Project SEARCH Open House

by Clay Voytek

The Woodbridge Group typically manufactures car seats at its plant in east DeKalb County, and the business could soon provide an immersive, on-site internship program for students with developmental disabilities who want to work.

On March 23, students and parents gathered in the break room for a Project SEARCH open house and information session. The yearlong transitional work program combines education and career training to help students secure competitive employment in jobs where they may not otherwise be considered. The event served as the program’s launch in DeKalb County and the first step toward building a cohort of interns.

“We have students with multiple needs,” said Brenda Ann Rice, the lead teacher for special education at Warren Technical School in DeKalb. “One size does not fit all, and programs like this add an extra layer of support.”

The open house began with an introduction to the program and process. By collaborating with local businesses and government agencies, Project SEARCH is able to provide young people with disabilities unique opportunities for employment. Representatives from Woodbridge, the DeKalb Community Service Board (CSB), the Georgia Vocational Rehabilitation Agency and the DeKalb County School District were present, and they will all work together to make successful outcomes possible.IMG 2681Students, parents and guests pose with members of the DeKalb Project SEARCH Planning Committee before breaking for lunch.

“The benefit of this program is two-fold,” said Nick Perry, the director for developmental disability services for east DeKalb CSB. “One is to build confidence and soft skills such as self-advocacy and workplace appropriateness. The second prong to that is building a network and establishing relationships, which we all use for seeking employment.”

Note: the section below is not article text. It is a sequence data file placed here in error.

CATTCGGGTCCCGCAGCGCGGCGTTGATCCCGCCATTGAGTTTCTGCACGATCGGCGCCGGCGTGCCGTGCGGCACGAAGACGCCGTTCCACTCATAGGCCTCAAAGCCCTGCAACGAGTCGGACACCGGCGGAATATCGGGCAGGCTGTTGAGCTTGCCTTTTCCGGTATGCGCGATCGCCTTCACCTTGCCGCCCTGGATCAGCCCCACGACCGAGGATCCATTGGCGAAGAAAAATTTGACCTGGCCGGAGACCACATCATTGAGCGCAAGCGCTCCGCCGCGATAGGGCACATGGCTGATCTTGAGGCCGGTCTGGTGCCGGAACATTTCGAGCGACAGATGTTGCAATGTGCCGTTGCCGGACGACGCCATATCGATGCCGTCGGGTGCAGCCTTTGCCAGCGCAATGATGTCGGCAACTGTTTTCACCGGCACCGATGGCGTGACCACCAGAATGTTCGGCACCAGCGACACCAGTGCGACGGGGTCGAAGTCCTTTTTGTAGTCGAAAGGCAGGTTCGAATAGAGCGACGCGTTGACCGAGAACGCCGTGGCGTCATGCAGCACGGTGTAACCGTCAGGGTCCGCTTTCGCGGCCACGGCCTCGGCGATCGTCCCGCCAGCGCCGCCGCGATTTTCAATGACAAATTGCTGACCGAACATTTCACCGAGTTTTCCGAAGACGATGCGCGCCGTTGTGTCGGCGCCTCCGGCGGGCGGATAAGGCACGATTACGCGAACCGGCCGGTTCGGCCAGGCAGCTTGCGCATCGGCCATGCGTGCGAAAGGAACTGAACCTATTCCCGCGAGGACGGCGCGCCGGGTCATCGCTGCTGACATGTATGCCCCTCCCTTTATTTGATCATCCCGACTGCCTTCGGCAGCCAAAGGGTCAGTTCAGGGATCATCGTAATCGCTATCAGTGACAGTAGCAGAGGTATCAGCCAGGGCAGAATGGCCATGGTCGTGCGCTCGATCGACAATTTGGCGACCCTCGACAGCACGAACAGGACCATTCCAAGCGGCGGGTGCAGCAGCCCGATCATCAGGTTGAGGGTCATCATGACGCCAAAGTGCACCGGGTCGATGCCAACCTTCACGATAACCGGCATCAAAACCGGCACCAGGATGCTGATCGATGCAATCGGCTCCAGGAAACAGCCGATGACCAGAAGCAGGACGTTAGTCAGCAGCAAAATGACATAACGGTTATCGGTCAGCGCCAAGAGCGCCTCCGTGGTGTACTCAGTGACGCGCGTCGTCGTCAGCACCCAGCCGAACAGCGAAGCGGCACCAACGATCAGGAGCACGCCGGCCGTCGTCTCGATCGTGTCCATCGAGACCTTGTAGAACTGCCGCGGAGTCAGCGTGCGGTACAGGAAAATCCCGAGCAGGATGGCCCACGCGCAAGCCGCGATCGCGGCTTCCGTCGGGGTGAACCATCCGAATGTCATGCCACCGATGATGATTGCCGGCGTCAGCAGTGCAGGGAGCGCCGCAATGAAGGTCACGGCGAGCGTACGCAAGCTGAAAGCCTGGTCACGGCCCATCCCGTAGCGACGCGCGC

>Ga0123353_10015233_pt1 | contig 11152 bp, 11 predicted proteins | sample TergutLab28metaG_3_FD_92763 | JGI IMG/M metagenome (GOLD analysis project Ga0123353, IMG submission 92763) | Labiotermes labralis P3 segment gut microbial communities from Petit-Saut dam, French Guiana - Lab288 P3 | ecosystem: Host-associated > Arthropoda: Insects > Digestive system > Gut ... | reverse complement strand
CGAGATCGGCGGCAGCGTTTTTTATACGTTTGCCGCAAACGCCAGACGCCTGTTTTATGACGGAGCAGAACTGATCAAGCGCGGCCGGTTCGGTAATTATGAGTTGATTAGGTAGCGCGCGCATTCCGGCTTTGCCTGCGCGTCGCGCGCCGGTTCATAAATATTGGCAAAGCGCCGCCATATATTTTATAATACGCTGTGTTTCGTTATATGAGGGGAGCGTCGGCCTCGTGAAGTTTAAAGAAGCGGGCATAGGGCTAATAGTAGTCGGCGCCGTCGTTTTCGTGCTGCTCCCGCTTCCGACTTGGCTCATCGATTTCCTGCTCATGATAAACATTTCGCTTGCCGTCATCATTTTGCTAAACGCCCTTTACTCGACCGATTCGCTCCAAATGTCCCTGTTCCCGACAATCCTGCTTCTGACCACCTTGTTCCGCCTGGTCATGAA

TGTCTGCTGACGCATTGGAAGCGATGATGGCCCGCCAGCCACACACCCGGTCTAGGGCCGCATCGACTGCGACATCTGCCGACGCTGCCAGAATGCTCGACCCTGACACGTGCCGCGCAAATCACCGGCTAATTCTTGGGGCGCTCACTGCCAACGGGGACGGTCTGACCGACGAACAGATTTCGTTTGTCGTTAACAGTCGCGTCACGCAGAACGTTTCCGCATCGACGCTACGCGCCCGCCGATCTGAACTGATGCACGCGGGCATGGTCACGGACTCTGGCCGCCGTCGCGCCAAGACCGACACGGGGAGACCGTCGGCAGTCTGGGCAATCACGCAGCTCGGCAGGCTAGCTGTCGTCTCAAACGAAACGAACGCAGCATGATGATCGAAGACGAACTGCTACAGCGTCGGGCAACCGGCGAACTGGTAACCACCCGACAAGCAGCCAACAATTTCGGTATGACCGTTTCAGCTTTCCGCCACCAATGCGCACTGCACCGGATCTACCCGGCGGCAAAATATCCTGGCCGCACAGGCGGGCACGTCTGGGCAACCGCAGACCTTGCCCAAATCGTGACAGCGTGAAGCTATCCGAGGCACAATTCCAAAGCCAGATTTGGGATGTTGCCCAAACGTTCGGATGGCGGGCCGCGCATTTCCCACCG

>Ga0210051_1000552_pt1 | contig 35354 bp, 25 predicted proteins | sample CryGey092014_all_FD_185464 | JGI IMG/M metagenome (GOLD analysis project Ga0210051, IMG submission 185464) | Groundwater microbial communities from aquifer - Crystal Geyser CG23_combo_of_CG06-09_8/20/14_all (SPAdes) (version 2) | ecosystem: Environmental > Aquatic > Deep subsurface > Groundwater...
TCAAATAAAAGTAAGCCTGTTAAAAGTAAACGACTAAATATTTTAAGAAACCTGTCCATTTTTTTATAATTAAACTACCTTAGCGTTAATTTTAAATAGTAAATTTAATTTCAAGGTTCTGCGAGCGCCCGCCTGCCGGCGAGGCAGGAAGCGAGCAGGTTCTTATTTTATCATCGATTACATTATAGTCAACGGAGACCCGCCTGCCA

Jack Robinson, an employment specialist at the DeKalb CSB, is excited to see the program implemented in the community.

“When you’re in it, and you see it, and you listen to the terminology, a job becomes second nature,” said Robinson. “I go out and develop jobs, but this here is a one-stop shop: education, training and innovation.”

Two students recommended by their schools were in attendance. Following the presentation, they were guided through the application process. The next steps include a skills assessment and an interview at Woodbridge. By July, the new cohort will begin attending company workshops and getting experience in various roles within the plant.

Andre Atkins, one of the students at the open house, previously worked with children for a nonprofit, and an accessible training environment goes a long way to easing his worries about starting a new position.

“We don’t want anyone to be limited,” said Rice. “We want to open doors. When you take students with challenges and develop them, they can contribute and be a good fit. All students can learn and achieve with the right opportunities.”

To read more in Making a Difference magazine, see below:

Download the pdf version of the Spring 2019 issue.

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